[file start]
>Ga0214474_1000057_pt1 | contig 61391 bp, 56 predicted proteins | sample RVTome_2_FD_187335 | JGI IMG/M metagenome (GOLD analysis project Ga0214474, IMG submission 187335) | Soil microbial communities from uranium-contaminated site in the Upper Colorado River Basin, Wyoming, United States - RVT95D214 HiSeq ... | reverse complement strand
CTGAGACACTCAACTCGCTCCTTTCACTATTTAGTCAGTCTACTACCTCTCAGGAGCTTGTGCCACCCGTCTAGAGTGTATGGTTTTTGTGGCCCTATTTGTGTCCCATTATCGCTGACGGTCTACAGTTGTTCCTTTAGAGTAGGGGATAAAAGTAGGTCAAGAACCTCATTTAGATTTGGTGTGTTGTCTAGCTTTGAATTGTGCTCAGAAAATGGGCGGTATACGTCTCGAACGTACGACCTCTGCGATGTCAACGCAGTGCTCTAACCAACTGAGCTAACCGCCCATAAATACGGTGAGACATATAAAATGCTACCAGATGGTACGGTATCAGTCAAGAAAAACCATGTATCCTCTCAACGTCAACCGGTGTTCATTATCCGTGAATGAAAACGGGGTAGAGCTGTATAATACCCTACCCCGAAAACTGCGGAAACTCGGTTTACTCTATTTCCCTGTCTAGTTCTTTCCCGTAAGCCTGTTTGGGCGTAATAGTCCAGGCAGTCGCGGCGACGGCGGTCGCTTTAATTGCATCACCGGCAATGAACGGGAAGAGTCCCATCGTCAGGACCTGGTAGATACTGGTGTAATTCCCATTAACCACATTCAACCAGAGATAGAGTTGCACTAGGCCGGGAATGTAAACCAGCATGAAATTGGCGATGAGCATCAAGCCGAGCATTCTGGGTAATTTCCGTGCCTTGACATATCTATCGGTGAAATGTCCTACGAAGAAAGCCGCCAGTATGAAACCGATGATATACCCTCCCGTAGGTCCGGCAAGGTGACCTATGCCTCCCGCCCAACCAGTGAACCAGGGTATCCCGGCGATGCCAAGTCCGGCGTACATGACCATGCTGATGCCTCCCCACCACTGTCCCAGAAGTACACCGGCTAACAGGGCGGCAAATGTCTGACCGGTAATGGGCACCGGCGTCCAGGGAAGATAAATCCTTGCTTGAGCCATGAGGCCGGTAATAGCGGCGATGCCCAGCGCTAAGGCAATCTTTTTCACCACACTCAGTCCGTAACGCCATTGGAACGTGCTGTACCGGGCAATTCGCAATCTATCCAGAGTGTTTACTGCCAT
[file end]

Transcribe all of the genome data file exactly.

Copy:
>Ga0214474_1000057_pt1 | contig 61391 bp, 56 predicted proteins | sample RVTome_2_FD_187335 | JGI IMG/M metagenome (GOLD analysis project Ga0214474, IMG submission 187335) | Soil microbial communities from uranium-contaminated site in the Upper Colorado River Basin, Wyoming, United States - RVT95D214 HiSeq ... | reverse complement strand
CTGAGACACTCAACTCGCTCCTTTCACTATTTAGTCAGTCTACTACCTCTCAGGAGCTTGTGCCACCCGTCTAGAGTGTATGGTTTTTGTGGCCCTATTTGTGTCCCATTATCGCTGACGGTCTACAGTTGTTCCTTTAGAGTAGGGGATAAAAGTAGGTCAAGAACCTCATTTAGATTTGGTGTGTTGTCTAGCTTTGAATTGTGCTCAGAAAATGGGCGGTATACGTCTCGAACGTACGACCTCTGCGATGTCAACGCAGTGCTCTAACCAACTGAGCTAACCGCCCATAAATACGGTGAGACATATAAAATGCTACCAGATGGTACGGTATCAGTCAAGAAAAACCATGTATCCTCTCAACGTCAACCGGTGTTCATTATCCGTGAATGAAAACGGGGTAGAGCTGTATAATACCCTACCCCGAAAACTGCGGAAACTCGGTTTACTCTATTTCCCTGTCTAGTTCTTTCCCGTAAGCCTGTTTGGGCGTAATAGTCCAGGCAGTCGCGGCGACGGCGGTCGCTTTAATTGCATCACCGGCAATGAACGGGAAGAGTCCCATCGTCAGGACCTGGTAGATACTGGTGTAATTCCCATTAACCACATTCAACCAGAGATAGAGTTGCACTAGGCCGGGAATGTAAACCAGCATGAAATTGGCGATGAGCATCAAGCCGAGCATTCTGGGTAATTTCCGTGCCTTGACATATCTATCGGTGAAATGTCCTACGAAGAAAGCCGCCAGTATGAAACCGATGATATACCCTCCCGTAGGTCCGGCAAGGTGACCTATGCCTCCCGCCCAACCAGTGAACCAGGGTATCCCGGCGATGCCAAGTCCGGCGTACATGACCATGCTGATGCCTCCCCACCACTGTCCCAGAAGTACACCGGCTAACAGGGCGGCAAATGTCTGACCGGTAATGGGCACCGGCGTCCAGGGAAGATAAATCCTTGCTTGAGCCATGAGGCCGGTAATAGCGGCGATGCCCAGCGCTAAGGCAATCTTTTTCACCACACTCAGTCCGTAACGCCATTGGAACGTGCTGTACCGGGCAATTCGCAATCTATCCAGAGTGTTTACTGCCAT